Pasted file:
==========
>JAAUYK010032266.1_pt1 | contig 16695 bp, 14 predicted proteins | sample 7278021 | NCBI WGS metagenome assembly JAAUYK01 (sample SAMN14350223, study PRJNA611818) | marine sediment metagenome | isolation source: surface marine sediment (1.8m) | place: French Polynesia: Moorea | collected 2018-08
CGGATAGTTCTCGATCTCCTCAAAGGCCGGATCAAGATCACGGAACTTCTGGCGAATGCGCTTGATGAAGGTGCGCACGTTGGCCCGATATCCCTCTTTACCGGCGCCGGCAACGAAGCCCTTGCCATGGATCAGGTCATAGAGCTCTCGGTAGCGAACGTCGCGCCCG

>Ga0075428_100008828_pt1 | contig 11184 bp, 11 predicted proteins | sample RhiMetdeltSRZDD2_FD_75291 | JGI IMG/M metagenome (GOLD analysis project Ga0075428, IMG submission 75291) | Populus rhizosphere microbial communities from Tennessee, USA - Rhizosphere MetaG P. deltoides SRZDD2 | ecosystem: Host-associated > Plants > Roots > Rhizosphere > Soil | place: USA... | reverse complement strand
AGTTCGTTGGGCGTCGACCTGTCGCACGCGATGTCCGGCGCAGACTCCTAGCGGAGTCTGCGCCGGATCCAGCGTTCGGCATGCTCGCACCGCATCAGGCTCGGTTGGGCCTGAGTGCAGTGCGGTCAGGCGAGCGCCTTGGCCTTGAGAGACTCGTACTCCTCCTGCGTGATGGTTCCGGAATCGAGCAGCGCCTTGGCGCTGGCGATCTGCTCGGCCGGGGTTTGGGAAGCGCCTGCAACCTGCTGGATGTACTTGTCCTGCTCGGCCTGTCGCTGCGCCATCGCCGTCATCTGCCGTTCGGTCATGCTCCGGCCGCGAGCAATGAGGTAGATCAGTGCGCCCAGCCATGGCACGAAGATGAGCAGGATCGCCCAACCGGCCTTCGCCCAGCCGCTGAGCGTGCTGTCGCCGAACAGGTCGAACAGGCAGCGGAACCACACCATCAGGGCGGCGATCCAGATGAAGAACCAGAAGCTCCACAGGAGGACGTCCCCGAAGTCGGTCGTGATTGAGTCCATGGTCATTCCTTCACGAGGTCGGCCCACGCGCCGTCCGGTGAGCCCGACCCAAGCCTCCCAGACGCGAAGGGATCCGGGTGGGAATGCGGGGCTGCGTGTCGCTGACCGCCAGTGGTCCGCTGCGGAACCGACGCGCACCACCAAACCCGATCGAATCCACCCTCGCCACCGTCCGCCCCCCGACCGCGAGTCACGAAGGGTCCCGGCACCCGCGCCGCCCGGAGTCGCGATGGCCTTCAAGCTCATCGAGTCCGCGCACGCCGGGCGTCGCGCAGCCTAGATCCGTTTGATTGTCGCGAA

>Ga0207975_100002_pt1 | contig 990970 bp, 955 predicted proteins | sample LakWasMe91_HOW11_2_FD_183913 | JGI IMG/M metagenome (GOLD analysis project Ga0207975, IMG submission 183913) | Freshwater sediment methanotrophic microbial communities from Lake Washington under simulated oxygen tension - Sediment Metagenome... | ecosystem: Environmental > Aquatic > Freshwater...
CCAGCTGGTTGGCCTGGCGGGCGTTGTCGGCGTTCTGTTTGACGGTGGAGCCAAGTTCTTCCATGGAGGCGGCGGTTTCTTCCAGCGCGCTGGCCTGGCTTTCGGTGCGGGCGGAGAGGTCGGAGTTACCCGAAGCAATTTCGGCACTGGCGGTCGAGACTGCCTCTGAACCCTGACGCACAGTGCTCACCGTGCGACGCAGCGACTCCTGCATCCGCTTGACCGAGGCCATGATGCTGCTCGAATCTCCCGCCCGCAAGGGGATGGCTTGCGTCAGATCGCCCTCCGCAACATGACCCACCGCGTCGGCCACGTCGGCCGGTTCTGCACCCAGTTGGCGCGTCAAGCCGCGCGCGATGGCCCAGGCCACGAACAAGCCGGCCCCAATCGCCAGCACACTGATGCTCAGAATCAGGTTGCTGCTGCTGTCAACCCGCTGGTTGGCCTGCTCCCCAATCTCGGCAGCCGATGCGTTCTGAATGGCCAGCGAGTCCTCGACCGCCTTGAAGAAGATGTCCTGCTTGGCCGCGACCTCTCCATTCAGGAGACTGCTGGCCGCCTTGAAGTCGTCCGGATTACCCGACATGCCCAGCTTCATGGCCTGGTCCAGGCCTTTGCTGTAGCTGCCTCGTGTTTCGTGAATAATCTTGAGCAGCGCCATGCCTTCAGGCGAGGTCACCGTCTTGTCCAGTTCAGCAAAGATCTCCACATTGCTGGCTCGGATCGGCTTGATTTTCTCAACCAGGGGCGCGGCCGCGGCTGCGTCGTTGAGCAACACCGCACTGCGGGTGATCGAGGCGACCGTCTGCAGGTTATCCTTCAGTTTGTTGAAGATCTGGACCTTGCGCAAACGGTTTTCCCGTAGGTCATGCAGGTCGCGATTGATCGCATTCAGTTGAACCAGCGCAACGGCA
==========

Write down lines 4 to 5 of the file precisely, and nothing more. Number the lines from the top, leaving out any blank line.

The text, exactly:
AGTTCGTTGGGCGTCGACCTGTCGCACGCGATGTCCGGCGCAGACTCCTAGCGGAGTCTGCGCCGGATCCAGCGTTCGGCATGCTCGCACCGCATCAGGCTCGGTTGGGCCTGAGTGCAGTGCGGTCAGGCGAGCGCCTTGGCCTTGAGAGACTCGTACTCCTCCTGCGTGATGGTTCCGGAATCGAGCAGCGCCTTGGCGCTGGCGATCTGCTCGGCCGGGGTTTGGGAAGCGCCTGCAACCTGCTGGATGTACTTGTCCTGCTCGGCCTGTCGCTGCGCCATCGCCGTCATCTGCCGTTCGGTCATGCTCCGGCCGCGAGCAATGAGGTAGATCAGTGCGCCCAGCCATGGCACGAAGATGAGCAGGATCGCCCAACCGGCCTTCGCCCAGCCGCTGAGCGTGCTGTCGCCGAACAGGTCGAACAGGCAGCGGAACCACACCATCAGGGCGGCGATCCAGATGAAGAACCAGAAGCTCCACAGGAGGACGTCCCCGAAGTCGGTCGTGATTGAGTCCATGGTCATTCCTTCACGAGGTCGGCCCACGCGCCGTCCGGTGAGCCCGACCCAAGCCTCCCAGACGCGAAGGGATCCGGGTGGGAATGCGGGGCTGCGTGTCGCTGACCGCCAGTGGTCCGCTGCGGAACCGACGCGCACCACCAAACCCGATCGAATCCACCCTCGCCACCGTCCGCCCCCCGACCGCGAGTCACGAAGGGTCCCGGCACCCGCGCCGCCCGGAGTCGCGATGGCCTTCAAGCTCATCGAGTCCGCGCACGCCGGGCGTCGCGCAGCCTAGATCCGTTTGATTGTCGCGAA

>Ga0207975_100002_pt1 | contig 990970 bp, 955 predicted proteins | sample LakWasMe91_HOW11_2_FD_183913 | JGI IMG/M metagenome (GOLD analysis project Ga0207975, IMG submission 183913) | Freshwater sediment methanotrophic microbial communities from Lake Washington under simulated oxygen tension - Sediment Metagenome... | ecosystem: Environmental > Aquatic > Freshwater...